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Good explanation of ruby object model -- mainly, 'classes are objects'?


By : Dhara
Date : October 17 2020, 11:12 AM
fixed the issue. Will look into that further It means precisely what it sounds like — classes are objects. Specifically, they are instances of the class Class, which is itself a subclass of the class Module, which in turn is a subclass of Object, just like every other class in Ruby. Like any other object in Ruby, a class can respond to messages, have its own instance variables, etc.
As a practical example, let's take private.
code :


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Ruby on Rails plural (controller) and singular (model) convention - explanation


By : Arunkumar Selvaraj
Date : March 29 2020, 07:55 AM
it fixes the issue Ruby on Rails follow linguistic convention. That means a model represents a single user, whereas a database table consists of many users.

Ruby on Rails: Taking all linked model objects from an array of retrieved model objects


By : irden
Date : March 29 2020, 07:55 AM
Does that help I'm working with a database that has a lot of linked model objects and I'm wondering, if I have a model object called "User" and users can have "Applications" linked to them, what is the easiest way to get the array of all Applications linked to a given array of Users?
code :
@applications = @users.map(&:applications)

Good guide about Ruby classes


By : Michael Fritz
Date : March 29 2020, 07:55 AM
hop of those help? This is the book from the master (aka Ruby creator) himself: http://www.amazon.com/Ruby-Programming-Language-David-Flanagan/dp/0596516177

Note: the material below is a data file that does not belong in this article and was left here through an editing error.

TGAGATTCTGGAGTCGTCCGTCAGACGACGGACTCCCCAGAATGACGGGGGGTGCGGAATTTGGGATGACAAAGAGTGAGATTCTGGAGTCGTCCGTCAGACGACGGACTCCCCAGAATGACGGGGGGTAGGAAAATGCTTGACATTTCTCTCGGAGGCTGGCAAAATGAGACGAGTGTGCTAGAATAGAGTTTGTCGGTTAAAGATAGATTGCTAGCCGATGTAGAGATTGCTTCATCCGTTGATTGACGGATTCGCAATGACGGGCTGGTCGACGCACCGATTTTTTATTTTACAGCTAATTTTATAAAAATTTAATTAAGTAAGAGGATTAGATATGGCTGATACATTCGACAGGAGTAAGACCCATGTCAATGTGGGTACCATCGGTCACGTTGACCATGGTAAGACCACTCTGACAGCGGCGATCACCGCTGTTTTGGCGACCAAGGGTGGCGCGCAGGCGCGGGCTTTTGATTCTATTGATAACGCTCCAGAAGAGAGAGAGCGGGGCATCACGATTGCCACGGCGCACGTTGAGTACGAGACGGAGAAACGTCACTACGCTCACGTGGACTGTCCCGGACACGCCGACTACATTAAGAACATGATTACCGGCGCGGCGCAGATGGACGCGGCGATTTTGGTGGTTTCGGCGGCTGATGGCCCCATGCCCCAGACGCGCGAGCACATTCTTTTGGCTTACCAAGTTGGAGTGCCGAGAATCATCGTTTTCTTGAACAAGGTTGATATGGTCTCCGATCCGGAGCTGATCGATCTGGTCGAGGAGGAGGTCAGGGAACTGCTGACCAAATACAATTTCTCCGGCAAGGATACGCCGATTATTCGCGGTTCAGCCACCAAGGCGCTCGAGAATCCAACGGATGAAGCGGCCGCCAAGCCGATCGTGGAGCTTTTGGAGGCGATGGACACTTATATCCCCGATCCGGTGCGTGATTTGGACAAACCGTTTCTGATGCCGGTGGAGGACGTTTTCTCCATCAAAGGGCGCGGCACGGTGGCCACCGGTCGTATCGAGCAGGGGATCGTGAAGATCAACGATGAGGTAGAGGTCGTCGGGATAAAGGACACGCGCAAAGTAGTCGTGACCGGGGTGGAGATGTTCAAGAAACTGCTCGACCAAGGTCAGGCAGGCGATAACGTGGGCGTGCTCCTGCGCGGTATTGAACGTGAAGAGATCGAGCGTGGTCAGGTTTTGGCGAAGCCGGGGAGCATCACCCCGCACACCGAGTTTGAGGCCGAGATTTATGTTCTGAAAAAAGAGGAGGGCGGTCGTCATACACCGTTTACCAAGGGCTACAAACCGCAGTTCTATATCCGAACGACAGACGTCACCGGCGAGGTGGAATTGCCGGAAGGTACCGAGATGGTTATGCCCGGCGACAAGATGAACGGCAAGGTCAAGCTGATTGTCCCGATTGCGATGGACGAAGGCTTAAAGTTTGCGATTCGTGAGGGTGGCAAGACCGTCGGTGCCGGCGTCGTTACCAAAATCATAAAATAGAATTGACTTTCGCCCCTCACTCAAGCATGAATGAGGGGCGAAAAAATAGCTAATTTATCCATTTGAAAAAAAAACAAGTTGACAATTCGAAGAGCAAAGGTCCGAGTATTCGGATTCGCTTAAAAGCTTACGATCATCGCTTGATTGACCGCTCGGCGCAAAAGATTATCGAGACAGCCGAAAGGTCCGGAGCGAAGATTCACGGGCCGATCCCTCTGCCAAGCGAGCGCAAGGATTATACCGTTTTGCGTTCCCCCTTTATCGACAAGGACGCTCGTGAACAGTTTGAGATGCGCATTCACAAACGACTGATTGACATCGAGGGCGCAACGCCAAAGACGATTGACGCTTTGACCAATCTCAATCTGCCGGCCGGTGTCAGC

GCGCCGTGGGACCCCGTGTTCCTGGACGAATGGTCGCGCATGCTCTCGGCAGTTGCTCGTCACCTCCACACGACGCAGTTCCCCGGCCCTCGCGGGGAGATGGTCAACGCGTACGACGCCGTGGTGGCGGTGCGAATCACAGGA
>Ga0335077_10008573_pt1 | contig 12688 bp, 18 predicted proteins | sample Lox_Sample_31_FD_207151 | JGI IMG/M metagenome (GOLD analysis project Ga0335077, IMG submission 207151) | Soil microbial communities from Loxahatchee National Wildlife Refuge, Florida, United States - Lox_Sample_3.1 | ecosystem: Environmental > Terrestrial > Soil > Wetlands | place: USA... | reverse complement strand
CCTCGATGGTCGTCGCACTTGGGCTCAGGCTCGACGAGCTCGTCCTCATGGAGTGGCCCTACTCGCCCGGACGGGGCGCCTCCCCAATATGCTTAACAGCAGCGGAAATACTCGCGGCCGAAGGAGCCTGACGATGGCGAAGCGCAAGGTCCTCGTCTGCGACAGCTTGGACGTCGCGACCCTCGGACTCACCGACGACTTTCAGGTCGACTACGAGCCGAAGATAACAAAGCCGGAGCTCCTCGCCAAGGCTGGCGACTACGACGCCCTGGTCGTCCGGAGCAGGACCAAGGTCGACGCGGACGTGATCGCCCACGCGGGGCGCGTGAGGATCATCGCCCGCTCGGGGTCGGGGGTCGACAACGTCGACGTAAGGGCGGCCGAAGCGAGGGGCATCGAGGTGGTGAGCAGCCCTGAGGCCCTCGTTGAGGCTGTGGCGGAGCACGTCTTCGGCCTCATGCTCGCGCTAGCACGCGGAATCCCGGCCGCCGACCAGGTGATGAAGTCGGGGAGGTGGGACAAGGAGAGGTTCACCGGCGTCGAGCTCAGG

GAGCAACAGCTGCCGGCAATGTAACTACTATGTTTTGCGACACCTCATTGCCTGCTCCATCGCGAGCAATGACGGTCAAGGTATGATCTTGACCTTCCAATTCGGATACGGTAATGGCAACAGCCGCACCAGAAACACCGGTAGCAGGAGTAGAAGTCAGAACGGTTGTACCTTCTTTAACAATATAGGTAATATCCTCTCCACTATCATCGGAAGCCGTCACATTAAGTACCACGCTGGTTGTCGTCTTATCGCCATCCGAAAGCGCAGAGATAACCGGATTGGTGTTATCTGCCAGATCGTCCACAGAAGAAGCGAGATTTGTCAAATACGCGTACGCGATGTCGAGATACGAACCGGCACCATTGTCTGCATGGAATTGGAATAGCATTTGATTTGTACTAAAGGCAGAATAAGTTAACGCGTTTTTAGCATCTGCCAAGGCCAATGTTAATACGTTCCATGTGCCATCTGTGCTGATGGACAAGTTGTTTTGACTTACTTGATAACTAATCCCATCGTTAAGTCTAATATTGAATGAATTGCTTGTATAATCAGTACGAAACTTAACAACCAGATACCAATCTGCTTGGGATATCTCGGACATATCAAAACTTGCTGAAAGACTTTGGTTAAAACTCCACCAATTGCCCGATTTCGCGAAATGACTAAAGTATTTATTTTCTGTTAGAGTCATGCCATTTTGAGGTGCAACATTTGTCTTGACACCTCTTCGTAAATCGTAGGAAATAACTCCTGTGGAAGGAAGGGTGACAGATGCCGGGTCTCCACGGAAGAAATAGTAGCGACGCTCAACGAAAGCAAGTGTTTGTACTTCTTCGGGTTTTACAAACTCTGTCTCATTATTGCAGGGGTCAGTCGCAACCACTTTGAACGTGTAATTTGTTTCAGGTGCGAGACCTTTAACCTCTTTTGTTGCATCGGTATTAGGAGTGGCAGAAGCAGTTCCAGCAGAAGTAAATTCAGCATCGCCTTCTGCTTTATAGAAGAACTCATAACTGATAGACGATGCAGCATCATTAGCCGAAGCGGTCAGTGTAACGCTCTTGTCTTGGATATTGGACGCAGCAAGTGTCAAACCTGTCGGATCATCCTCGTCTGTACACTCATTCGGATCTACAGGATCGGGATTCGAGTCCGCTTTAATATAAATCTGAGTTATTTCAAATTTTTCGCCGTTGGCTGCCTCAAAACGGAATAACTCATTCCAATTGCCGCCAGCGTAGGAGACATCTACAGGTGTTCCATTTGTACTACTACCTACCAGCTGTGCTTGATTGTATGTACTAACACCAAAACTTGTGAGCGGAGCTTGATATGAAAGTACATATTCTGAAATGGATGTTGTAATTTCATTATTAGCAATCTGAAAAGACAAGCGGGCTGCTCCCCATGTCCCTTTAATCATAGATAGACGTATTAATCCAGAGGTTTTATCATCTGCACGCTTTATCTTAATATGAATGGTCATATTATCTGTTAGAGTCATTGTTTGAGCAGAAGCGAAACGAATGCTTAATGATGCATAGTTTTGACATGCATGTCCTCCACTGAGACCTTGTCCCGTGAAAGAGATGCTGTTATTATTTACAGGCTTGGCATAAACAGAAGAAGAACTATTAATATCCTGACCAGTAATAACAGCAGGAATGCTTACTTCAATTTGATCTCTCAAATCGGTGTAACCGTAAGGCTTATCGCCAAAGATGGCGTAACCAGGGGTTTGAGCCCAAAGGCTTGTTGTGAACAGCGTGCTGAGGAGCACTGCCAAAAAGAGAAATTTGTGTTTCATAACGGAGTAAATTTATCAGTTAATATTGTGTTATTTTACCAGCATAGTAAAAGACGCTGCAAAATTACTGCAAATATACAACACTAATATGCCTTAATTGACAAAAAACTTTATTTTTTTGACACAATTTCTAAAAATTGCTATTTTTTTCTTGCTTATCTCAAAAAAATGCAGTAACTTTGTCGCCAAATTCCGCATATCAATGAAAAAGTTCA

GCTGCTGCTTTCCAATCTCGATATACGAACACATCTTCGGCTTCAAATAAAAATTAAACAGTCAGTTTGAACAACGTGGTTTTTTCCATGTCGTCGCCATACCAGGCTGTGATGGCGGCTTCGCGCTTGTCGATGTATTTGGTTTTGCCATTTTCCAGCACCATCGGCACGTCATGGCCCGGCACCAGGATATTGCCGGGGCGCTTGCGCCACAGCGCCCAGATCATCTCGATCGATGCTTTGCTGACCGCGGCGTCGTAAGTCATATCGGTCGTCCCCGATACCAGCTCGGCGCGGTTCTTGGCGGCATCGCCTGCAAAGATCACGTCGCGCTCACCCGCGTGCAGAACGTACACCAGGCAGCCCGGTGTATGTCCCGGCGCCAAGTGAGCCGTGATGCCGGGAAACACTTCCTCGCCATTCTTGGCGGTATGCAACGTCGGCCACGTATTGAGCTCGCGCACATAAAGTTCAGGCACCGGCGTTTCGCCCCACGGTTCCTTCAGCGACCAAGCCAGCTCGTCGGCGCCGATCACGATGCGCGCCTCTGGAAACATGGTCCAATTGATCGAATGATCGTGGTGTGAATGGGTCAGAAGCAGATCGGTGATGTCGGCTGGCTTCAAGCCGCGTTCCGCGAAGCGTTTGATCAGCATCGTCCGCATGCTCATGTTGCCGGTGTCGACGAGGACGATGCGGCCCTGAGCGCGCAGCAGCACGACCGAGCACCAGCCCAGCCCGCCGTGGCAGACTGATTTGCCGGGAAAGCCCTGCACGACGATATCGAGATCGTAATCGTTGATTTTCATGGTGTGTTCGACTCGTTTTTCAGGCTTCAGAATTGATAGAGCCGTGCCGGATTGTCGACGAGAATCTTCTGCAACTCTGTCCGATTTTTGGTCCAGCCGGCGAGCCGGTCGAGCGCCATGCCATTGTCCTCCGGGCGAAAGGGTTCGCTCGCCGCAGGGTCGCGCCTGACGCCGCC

You need this.

Relationship between two classes (page object model) throws null pointer exception while passing objects


By : Antoine1339
Date : March 29 2020, 07:55 AM
this one helps. Looks like a typo. Can you change the input parameter's name to "driver" in following constructor:
code :
public Opentaskpage(WebDriver drier){
PageFactory.initElements(driver, this);

What is a good explanation for the C++11 memory model?


By : StudentX
Date : March 29 2020, 07:55 AM
Does that help Different instructions use different parts of the processor. Modern super-scalar processors are able to execute multiple instructions simultaneously, as long as they use different resources (from a single thread, I am not referring to multicore). So the CPU will actually go looking forward in the instruction stream for an instruction it can start working on at the same time as the current one (due to pipelining and branch prediction, instructions are decoded quite a while before they execute, which makes this look-ahead possible).
The CPU is careful to respect data dependencies, meaning that if one instruction uses the result of another, they will execute in the right order. But if for example two instructions write two different memory locations, and the first one can't start because it's waiting for say an integer division unit to become available, the memory write from the "later" instruction could actually happen first.
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